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Exposure at high concentrations may result in cardiac sensitization to epinephrine and similar compounds, as well as liver and kidney injury (see Table 14). In cases of chronic or repeated exposure to chloroform, liver injury is most typical (cf. the effects of carbon tetrachloride). Although injury to the kidney is not as common as that to the liver, it may be observed from either acute or chronic exposure.

Numerous reviews on the toxicity of chloroform are available (Challen et al., 1958; Davidson et al., 1982; NIOSH, 1974; Scholler, 1968; Van Dyke et al., 1964; Von Oettingen, 1955; Winslow and Gerstner, 1978; Zimmerman, 1968).

Considering the long history of chloroform, there is surprisingly little epidemiologic literature on chronic exposure to it. There have been almost no quantitative toxicologic studies of human responses to chronic exposure to chloroform. Challen et al. (1958) studied an industrial operation in which chloroform was being used. Groups exposed at 77–237 ppm exhibited definite symptoms. Apparently, there were also some high peak concentrations for very short periods. Symptoms were gastrointestinal distress and depression. Another group with shorter service was exposed at 21–71 ppm and had comparable symptoms. Both groups were tested for liver injury, but none was found. The authors believed, however, that there may have been mild liver injury, and they recommended that atmospheric exposure be kept below 50 ppm.

Bomski et al. (1967) reported on an investigation of a pharmaceutical plant that used chloroform as a solvent. Smaller amounts of methanol and methylene chloride were also used. Estimates of the airborne chloroform varied from 2 to 205 ppm (0.01–1.0 mg/L). Actual time-weighted average exposures of the workers were not reported; it is not clear if the room concentrations adequately described the workers’ actual exposure. Complaints of headache, nausea, eructation, and loss of appetite were reported, as well as enlargement of the liver (25% of workers) and spleen. Results of liver function tests were not remarkable.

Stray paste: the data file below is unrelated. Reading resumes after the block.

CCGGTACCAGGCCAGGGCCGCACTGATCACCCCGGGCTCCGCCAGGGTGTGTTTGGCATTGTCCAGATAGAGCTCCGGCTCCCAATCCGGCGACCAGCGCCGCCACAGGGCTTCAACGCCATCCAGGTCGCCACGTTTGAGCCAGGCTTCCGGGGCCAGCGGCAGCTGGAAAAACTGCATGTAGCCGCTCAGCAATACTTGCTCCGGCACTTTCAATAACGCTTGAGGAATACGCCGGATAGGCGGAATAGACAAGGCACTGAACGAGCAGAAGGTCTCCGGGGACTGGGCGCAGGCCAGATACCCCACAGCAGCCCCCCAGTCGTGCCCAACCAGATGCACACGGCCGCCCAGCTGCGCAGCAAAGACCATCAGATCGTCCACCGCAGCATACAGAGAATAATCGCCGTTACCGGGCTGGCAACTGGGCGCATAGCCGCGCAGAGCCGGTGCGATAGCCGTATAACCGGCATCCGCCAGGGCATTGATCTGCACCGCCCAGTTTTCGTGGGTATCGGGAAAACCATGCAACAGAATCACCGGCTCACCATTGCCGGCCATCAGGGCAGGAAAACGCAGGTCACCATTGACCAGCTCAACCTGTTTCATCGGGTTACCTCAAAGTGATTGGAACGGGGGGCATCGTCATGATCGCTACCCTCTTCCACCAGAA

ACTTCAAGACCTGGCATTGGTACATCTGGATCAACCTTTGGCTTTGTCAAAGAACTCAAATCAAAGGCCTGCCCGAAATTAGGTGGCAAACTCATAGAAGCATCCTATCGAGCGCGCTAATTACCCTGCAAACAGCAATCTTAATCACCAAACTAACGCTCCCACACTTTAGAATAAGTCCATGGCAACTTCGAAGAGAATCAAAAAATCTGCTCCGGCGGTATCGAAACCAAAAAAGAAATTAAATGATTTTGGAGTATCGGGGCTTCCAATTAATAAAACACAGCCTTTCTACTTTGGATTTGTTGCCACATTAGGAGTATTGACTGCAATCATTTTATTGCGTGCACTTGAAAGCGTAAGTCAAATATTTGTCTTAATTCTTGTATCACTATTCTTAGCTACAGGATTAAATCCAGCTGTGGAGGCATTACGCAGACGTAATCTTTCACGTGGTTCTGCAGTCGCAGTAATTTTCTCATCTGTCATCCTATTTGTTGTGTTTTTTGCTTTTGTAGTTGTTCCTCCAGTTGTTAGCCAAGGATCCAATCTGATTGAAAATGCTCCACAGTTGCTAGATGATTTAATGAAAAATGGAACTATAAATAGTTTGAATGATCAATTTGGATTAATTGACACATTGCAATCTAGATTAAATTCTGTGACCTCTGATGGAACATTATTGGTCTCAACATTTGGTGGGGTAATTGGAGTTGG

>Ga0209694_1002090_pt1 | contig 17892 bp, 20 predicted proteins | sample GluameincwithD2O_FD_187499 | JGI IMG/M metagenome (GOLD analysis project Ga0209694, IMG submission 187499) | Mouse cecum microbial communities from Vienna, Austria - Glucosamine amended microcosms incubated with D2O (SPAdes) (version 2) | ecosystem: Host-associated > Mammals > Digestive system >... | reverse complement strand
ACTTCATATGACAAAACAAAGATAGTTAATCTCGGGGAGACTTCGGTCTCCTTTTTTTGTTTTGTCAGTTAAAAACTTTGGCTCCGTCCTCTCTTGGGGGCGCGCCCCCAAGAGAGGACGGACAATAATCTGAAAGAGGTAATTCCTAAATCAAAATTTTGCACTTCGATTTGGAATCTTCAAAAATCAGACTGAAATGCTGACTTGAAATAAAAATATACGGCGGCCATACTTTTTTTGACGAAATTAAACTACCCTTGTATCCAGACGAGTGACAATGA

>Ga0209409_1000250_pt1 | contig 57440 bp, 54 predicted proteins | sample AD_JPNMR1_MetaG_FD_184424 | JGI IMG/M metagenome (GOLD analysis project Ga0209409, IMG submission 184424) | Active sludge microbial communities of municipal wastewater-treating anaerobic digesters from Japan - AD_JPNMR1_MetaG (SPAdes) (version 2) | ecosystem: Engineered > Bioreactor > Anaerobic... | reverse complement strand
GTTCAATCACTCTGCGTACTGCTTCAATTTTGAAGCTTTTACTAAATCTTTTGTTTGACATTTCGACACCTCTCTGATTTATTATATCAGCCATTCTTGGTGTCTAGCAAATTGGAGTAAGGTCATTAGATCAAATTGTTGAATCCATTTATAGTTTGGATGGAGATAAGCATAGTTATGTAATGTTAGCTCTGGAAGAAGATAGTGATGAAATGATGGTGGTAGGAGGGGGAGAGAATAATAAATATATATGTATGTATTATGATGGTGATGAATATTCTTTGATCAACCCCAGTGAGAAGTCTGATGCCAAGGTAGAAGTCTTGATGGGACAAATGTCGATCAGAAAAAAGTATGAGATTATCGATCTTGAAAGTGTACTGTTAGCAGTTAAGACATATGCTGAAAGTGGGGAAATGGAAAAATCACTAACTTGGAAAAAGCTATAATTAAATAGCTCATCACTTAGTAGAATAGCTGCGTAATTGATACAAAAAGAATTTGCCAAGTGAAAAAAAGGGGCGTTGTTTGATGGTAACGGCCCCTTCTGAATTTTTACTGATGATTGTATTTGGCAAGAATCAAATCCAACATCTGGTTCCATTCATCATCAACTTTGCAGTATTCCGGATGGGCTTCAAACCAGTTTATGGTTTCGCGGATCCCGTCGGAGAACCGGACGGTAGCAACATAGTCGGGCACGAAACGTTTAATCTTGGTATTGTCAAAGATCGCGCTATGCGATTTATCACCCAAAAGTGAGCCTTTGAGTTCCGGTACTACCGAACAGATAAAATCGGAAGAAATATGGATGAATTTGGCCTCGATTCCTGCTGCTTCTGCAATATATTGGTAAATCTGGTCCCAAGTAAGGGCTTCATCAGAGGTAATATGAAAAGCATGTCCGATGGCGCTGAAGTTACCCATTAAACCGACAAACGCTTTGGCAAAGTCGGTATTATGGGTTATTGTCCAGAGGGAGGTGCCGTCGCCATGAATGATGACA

Acute Exposure

When chloroform was given by gavage to male rats, an LD50 of 2,000 mg/kg (confidence range, 1,050–3,800 mg/kg) was determined (Torkelson et al., 1976). Deaths generally occurred in 2.4 h, but some were delayed as long as 2 wk after treatment. Gross pathologic examination showed liver and kidney changes at doses as low as 250 mg/kg. Thompson et al. (1974) fed chloroform to pregnant rats at 20 mg/kg per day for 10 d without effect on the dams; 50 mg/kg appeared to cause fatty changes. These data are discussed in more detail in the section on teratology below.

Oettel (1936) indicated that chloroform was more irritating to the skin and eyes than many other chlorinated solvents. Oettel’s conclusions have been confirmed by Torkelson et al. (1976), One or two 24-h applications on the skin of rabbits resulted in hyperemia and moderate necrosis. Healing of abraded skin appeared to be delayed by

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